Peanuts Help Control Blood Sugar

Peanuts Help Control Blood Sugar

Disease Prevention Glycemic index is a point scale used to compare how high your blood sugar and insulin spike after eating the same amount of carbohydrates from different foods. Foods that are digested more slowly and release sugar gradually into the blood stream have a lower GI. The GI content of foods is measured on a 100-point scale, with 100 being the highest GI foods. Peanuts have a GI of 14 making them a low GI food (Jenkins, 1981). Glycemic load also measures blood sugar spikes, but uses the typical serving size of each food item instead of a standard carbohydrate amount, making it an even better tool to show how different foods eaten can affect blood sugar (Salmeron, 1997). Foods with a higher GI and GL can cause blood sugar and insulin to spike soon after eating, followed by a drop in blood sugar to levels lower than before consumption. This crash in blood sugar can make a person feel tired and hungry for more food, and the rollercoaster cycle of highs and lows can contribute to the development of pre-diabetes and diabetes (Jenkins, 1981). In addition, low-GI diets can significantly improve long-term glucose control in people with diabetes, similar to the amounts achieved with medication (Ajala, 2013). Peanuts and peanut butter are both low GI and GL foods, due to their content of healthy oils, protein, and fiber that have a positive effect on blood sugar control. Research has shown that peanuts can help control blood sugar in both healthy individuals and those with type 2 diabetes (Kirkmeyer, 2000 and Jenkins, 2011). Peanuts and peanut butter have even been shown to help lessen the spike in blood sugar when paired with high carbohydrate or high GL foods (Johnston, 2005). Snacking on peanuts can help to maintain blood sugar in between meals. One study showed t Continue reading >>

Nuts Will Change Your Life

Nuts Will Change Your Life

Last year everyone was talking about how good nuts are for diabetes. This year they’re just as good, and new research shows it. If you aren’t eating lots of nuts yet, I’m going to try to get you started. Nuts are great because they are seeds and fruit combined. They are literally full of life. According to Wikipedia, while fruit seeds are separate from the fruit itself, in nuts (according to the botanical definition of the term), the seeds and fruit (which the seed will use to grow if planted) are bound up together, making them among the most nutritious foods on the planet. New research from Louisiana State University found that people who regularly eat tree nuts — including almonds, macadamias, pistachios, walnuts, and cashews — have lower risks for Type 2 diabetes and heart disease. Their C-reactive protein (a major marker of inflammation) levels were lower. Their HDL (“good cholesterol”) levels were higher. According to The Huffington Post, the study was funded by the International Tree Nut Council Nutrition Research & Education Foundation. Study results often show what the funders wanted them to show, but I tend to believe this one. It appeared in the Journal of the American College of Nutrition and was based on analyzing data from NHANES, the National Health and Nutrition Examination Survey, the gold standard for this kind of study in the US. This research confirms dozens of other studies. As Web Editor Diane Fennell wrote in 2011, “Nuts are well known for their nutritional benefits, including their high levels of heart-healthy fats, protein, antioxidants…, plant sterols (natural substances found in plants that can help lower cholesterol), fiber, and minerals.” Nutritionist Amy Campbell explained in this article that nuts are good because they h Continue reading >>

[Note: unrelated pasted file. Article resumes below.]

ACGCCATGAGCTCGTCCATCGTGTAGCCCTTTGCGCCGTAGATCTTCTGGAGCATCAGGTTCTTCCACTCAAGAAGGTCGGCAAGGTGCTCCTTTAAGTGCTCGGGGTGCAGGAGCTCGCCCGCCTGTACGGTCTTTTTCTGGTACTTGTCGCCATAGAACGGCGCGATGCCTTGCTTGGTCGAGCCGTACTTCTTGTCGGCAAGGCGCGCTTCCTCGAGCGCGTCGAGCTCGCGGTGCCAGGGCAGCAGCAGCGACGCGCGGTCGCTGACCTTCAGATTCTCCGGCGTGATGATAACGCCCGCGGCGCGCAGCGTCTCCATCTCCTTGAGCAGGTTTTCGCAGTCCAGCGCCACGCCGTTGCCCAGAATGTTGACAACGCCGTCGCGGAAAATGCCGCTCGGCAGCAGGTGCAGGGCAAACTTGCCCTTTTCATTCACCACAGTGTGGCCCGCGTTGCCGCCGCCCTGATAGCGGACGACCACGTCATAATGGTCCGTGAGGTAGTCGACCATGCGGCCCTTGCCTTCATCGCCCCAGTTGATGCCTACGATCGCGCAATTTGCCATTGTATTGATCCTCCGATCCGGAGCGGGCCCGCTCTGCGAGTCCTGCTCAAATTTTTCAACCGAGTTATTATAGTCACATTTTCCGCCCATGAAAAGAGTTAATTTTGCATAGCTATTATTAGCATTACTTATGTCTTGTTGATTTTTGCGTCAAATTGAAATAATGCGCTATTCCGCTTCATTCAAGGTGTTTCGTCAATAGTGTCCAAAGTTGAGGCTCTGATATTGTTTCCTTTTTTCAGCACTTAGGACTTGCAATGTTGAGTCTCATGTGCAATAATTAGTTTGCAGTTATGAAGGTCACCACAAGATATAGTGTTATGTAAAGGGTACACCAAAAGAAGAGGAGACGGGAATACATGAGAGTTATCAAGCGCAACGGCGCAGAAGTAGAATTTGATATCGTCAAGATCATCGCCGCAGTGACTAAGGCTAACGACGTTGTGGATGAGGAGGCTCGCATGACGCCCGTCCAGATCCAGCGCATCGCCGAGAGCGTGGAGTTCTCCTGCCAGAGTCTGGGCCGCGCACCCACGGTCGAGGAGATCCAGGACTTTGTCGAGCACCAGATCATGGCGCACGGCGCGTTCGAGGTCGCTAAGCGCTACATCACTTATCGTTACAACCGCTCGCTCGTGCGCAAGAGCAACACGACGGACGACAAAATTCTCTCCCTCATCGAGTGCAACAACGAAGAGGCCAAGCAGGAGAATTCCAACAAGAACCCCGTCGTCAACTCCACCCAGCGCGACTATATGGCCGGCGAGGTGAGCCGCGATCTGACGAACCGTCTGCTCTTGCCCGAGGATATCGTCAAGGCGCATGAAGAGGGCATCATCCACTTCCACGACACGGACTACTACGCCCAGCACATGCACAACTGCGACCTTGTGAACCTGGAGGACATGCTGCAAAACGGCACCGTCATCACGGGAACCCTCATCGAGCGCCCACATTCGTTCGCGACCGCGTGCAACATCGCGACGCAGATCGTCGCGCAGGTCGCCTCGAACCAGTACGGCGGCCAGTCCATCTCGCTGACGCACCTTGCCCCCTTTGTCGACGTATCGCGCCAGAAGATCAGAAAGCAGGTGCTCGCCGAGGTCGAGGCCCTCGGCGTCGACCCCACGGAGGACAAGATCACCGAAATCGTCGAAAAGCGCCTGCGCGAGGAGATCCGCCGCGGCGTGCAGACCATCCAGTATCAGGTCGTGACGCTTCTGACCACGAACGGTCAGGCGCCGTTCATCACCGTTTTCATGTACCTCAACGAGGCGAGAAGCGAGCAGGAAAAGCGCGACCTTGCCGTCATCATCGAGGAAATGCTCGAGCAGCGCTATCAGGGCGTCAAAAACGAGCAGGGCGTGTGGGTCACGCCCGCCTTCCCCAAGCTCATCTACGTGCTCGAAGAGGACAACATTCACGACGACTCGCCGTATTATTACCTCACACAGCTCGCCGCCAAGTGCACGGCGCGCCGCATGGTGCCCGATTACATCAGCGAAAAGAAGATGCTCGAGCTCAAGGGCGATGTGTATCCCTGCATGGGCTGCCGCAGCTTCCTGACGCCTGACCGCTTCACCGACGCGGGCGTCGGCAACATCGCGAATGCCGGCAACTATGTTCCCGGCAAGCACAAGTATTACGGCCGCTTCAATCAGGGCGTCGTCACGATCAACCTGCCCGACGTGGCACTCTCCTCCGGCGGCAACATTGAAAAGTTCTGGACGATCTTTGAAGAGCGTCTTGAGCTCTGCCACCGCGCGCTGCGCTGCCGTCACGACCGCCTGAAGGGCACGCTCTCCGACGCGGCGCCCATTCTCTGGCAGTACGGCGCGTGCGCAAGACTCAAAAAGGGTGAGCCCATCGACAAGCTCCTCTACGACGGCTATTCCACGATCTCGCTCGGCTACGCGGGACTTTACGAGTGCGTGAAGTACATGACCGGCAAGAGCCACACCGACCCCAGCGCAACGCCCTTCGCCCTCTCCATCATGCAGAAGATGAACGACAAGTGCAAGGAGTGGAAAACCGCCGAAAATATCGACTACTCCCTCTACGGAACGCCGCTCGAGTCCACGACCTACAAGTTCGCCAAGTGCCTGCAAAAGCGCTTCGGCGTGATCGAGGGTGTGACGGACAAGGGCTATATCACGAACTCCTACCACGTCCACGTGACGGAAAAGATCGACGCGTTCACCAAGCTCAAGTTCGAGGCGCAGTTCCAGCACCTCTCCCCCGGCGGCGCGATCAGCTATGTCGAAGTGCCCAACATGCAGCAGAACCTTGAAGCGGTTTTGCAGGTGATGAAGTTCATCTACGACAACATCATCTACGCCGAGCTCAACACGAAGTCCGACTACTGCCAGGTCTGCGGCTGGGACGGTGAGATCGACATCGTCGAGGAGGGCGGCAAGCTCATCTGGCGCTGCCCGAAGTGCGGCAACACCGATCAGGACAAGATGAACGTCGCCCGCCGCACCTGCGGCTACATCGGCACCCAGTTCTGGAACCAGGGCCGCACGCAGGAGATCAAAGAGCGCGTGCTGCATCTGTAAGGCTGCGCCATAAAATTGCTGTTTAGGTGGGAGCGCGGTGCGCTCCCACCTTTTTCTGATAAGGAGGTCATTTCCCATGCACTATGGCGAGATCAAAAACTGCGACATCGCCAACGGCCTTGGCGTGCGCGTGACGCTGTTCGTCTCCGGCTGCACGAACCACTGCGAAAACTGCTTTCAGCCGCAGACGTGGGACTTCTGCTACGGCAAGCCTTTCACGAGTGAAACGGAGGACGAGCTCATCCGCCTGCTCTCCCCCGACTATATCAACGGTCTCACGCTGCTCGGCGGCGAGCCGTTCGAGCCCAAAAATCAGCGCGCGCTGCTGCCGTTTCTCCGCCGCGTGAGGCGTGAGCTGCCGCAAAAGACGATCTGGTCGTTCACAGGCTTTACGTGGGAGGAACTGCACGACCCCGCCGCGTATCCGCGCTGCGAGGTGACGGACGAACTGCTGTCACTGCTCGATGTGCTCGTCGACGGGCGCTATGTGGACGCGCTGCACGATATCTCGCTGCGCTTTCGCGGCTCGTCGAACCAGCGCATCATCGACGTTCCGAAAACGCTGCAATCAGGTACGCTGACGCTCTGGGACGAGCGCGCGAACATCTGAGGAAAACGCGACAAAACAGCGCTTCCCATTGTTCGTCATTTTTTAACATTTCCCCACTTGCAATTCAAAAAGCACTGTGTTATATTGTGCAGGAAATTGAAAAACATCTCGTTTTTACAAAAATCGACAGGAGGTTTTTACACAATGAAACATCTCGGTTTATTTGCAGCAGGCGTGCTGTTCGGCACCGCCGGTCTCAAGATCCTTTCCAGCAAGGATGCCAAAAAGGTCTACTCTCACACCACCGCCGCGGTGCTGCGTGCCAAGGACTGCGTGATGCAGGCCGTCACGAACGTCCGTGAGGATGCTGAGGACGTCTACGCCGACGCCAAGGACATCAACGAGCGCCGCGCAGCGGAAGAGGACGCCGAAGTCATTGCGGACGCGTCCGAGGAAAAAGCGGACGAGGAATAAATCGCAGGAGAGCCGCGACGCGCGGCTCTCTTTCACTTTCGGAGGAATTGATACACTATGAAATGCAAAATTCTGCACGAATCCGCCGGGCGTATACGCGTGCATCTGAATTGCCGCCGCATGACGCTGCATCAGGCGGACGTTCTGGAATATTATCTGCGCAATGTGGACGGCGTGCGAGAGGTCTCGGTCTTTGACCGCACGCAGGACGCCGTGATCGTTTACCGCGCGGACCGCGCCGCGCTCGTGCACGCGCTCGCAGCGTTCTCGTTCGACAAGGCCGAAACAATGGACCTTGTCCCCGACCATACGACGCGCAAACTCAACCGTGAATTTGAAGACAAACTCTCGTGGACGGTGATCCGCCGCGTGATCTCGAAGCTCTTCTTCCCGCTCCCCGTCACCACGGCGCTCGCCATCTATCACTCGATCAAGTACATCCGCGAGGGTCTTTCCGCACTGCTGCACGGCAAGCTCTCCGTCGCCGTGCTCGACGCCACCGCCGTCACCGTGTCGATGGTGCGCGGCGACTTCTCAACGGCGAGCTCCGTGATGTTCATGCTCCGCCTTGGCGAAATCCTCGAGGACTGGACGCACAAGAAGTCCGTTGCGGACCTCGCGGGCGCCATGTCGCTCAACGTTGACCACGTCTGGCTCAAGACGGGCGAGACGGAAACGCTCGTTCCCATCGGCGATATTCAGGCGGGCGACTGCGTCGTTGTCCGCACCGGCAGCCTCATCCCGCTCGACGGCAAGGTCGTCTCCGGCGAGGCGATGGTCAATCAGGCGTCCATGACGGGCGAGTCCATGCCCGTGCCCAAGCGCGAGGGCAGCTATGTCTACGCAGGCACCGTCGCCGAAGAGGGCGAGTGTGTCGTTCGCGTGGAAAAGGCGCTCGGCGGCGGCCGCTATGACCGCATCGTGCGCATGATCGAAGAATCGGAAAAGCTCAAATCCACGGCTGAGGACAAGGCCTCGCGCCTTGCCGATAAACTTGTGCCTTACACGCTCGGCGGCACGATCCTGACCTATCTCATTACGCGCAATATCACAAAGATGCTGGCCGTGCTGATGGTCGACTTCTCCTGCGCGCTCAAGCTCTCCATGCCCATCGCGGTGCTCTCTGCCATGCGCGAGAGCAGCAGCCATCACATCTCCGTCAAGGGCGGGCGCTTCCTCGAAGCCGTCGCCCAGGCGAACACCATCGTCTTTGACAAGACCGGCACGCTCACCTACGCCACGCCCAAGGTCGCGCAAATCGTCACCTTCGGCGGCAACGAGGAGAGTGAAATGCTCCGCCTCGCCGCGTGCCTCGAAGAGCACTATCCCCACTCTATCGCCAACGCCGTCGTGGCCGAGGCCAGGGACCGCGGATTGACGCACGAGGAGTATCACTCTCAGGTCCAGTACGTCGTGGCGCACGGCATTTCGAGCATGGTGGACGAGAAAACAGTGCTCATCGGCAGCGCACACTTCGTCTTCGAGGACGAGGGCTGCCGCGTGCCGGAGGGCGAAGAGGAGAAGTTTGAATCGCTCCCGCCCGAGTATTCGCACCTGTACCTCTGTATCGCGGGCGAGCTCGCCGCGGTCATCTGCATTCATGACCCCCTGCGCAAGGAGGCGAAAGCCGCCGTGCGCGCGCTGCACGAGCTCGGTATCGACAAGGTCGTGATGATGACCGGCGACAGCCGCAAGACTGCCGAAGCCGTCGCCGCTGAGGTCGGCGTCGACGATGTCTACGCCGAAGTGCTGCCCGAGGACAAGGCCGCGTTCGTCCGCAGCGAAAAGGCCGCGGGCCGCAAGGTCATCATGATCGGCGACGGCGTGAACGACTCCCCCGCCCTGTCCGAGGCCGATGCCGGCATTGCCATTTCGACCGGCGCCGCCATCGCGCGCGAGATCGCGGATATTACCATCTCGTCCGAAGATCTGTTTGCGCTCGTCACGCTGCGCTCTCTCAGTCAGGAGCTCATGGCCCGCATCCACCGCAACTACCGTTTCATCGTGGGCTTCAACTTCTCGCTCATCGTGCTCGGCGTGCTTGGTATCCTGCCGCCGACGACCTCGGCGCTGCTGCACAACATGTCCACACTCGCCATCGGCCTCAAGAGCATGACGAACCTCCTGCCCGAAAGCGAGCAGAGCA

7 Surprising Things That Make Blood Sugar Control Easier

7 Surprising Things That Make Blood Sugar Control Easier

Being asleep. Being awake. Hot weather. Cold weather. Seems there’s no end to the number of things that can raise your blood glucose levels. No wonder diabetes management can be such an obstacle course. But it’s not all doom and gloom. For every factor that unexpectedly sends your blood sugars spiralling out of control, there’s an equally unexpected – and often enjoyable – way to keep them under control. 1. Peanut butter We know that peanuts are great for people with diabetes. But one group of researchers from Brazil were more interested in peanut butter (and why wouldn’t they be). The team split participants into three groups: the first ate 1.5 ounces of peanuts; the second had three tablespoons of peanut butter with breakfast; and the third had no peanut butter or peanuts. They all ate the same lunch of white bread and strawberry jam. Interestingly, the researchers found that the peanut butter was better for blood glucose levels than the peanuts. The second group felt fuller for long, and had lower blood sugars when they were tested after lunch. Not all peanut butter is as good for you, of course. But the researchers found that the healthier brands can do you a lot of good. Turns out that peanut butter has a lovely combination of high protein, fibre and healthy oils. So you no longer have to feel ashamed for eating it straight from the jar with a tablespoon. I certainly won’t. 2. Red wine Red wine lowers blood sugars by stopping the intestines absorbing glucose. Recently, plenty of researchers have become very interested in the effects of red wine on weight loss and blood glucose levels. A number of studies reckon it could be beneficial. That said, drinking too much of it can cause problems (such as a build-up of fat around the liver), so everything in m Continue reading >>